| Ecological Descriptors
|S, Co, R
Head is very large with heavy strong jaws. Carapace is bony without ridges and has large, non-overlapping, rough scutes (scales) present with 5 lateral scutes. The front lateral scute touches the nuchal scute (unlike other turtles) Carapace is heart shaped. Front flippers are short and thick with 2 claws, while the rear flippers can have 2 or 3 claws. Carapace is a reddish-brown with a yellowish-brown plastron. Hatchlings have a dark-brown carapace with flippers pale brown on margins.
Typically 2.5 to 3.5 feet in carapace length (80 to 110 cm) and weighing between 155 and 375 pounds (70 to 170 kg).
It gets its name from its exceptionally large head.
Found in coastal bays and estuaries, as well as in the shallow water along continental shelves. In the region they tend to be found around Cuba, Florida etc and are rarely sighted in Antigua.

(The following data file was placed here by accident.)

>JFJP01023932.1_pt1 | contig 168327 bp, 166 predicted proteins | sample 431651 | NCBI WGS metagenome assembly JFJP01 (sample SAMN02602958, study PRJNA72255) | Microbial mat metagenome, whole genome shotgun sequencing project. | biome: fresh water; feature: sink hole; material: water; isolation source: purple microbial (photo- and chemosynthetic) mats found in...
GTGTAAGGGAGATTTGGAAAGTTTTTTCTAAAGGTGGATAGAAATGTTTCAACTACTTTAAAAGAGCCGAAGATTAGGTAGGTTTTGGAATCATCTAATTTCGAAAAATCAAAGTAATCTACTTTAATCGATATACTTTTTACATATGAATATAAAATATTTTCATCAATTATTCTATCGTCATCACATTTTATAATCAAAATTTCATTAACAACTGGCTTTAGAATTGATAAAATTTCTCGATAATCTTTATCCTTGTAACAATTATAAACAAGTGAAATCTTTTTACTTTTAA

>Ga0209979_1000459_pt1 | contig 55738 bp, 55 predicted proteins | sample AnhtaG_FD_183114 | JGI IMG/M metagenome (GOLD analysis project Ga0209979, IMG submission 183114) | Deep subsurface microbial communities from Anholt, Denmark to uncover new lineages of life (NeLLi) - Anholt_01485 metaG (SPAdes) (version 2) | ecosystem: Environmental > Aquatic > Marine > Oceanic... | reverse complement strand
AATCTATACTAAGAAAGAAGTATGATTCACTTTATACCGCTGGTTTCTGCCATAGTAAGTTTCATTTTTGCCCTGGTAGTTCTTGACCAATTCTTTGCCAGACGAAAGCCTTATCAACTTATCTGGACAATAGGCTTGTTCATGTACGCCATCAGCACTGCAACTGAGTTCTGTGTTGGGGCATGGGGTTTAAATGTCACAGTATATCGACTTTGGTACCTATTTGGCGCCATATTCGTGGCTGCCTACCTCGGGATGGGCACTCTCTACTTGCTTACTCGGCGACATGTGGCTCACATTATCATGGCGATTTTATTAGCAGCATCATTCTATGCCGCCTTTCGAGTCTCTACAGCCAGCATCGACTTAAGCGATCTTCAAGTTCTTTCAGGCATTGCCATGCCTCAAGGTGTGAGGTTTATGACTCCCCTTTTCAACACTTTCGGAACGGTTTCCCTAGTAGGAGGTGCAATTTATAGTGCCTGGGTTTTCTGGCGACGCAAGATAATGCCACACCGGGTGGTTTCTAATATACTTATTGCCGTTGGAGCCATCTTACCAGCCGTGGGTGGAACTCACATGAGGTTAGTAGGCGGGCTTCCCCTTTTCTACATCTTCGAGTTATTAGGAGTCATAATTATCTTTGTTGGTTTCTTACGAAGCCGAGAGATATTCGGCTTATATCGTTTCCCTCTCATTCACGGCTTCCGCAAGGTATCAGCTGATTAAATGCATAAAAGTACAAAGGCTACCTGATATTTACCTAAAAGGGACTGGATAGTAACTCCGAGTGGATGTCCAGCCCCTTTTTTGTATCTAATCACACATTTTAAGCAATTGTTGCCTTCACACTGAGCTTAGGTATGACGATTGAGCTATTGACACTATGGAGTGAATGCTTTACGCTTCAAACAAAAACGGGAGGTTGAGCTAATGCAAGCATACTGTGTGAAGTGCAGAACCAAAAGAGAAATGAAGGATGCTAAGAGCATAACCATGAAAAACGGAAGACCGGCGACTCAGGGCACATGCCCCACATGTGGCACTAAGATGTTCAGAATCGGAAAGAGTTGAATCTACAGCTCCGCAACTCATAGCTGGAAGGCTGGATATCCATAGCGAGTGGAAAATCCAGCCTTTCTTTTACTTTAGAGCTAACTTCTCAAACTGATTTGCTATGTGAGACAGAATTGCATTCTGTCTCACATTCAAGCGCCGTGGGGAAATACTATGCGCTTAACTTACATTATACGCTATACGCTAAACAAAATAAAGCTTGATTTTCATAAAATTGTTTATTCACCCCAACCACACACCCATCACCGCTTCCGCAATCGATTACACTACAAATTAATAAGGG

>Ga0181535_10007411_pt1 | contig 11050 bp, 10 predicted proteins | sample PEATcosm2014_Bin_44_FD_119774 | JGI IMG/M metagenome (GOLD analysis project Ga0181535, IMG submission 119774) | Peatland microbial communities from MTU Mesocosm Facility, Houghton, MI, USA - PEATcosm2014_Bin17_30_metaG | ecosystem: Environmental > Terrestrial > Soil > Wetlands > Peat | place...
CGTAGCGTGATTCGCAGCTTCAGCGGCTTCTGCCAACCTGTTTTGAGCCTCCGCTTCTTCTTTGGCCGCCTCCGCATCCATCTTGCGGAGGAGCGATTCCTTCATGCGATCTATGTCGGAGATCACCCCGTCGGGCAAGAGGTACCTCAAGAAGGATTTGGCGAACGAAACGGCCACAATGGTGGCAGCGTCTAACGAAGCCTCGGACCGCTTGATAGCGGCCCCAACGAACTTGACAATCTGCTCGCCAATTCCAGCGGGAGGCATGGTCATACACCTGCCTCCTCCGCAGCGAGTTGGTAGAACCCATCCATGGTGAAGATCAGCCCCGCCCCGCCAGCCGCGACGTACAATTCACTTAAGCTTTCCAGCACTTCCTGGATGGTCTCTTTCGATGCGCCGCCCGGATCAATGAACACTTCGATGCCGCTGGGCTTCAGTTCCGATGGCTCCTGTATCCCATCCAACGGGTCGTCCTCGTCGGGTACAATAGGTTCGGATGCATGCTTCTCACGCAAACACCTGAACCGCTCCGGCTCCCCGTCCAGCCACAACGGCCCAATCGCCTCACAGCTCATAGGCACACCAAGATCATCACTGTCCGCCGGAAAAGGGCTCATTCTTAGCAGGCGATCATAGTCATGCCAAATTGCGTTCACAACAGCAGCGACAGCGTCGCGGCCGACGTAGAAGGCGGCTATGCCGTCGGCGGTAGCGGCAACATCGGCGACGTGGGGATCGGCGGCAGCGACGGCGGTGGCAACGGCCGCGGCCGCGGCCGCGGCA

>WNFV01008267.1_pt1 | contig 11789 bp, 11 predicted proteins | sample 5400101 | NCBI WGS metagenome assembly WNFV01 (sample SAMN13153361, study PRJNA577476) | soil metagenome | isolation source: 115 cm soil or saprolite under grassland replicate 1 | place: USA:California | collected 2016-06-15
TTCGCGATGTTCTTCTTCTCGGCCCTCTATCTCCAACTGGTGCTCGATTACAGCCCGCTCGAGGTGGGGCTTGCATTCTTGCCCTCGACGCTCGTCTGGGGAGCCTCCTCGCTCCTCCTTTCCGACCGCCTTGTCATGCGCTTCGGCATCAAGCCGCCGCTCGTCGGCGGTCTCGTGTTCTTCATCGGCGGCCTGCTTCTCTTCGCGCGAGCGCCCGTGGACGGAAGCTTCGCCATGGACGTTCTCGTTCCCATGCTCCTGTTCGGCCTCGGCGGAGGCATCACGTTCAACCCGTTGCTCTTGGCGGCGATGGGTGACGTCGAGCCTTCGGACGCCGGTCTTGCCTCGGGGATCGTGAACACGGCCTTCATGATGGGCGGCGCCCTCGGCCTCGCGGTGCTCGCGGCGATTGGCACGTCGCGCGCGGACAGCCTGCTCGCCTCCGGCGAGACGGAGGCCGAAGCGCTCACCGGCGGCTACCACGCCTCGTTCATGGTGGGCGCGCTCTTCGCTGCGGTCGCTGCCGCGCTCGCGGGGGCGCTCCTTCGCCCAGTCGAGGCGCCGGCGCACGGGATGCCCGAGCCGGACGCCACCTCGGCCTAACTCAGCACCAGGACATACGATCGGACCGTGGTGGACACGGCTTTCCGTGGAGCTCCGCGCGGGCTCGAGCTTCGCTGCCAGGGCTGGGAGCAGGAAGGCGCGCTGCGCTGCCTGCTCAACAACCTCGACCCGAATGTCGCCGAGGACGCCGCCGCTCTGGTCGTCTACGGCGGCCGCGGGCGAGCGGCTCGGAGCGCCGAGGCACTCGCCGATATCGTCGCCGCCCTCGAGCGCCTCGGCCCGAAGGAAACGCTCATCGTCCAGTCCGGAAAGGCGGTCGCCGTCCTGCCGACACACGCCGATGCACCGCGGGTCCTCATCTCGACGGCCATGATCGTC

Primarily carnivorous and feed mostly on shellfish that live on the bottom of the ocean. They eat crabs, clams, mussels, and other invertebrates. Their powerful jaw muscles help them to easily crush the shellfish.
Not recorded to have nested in Antigua
Elsewhere they nest at intervals of 2 to 4 years. They lay 3 to 6 nests per season, approximately 12 to 14 days apart. Lays average of between 100 to 126 eggs in each nest. Eggs incubate for about 60 days.
(C) John Soward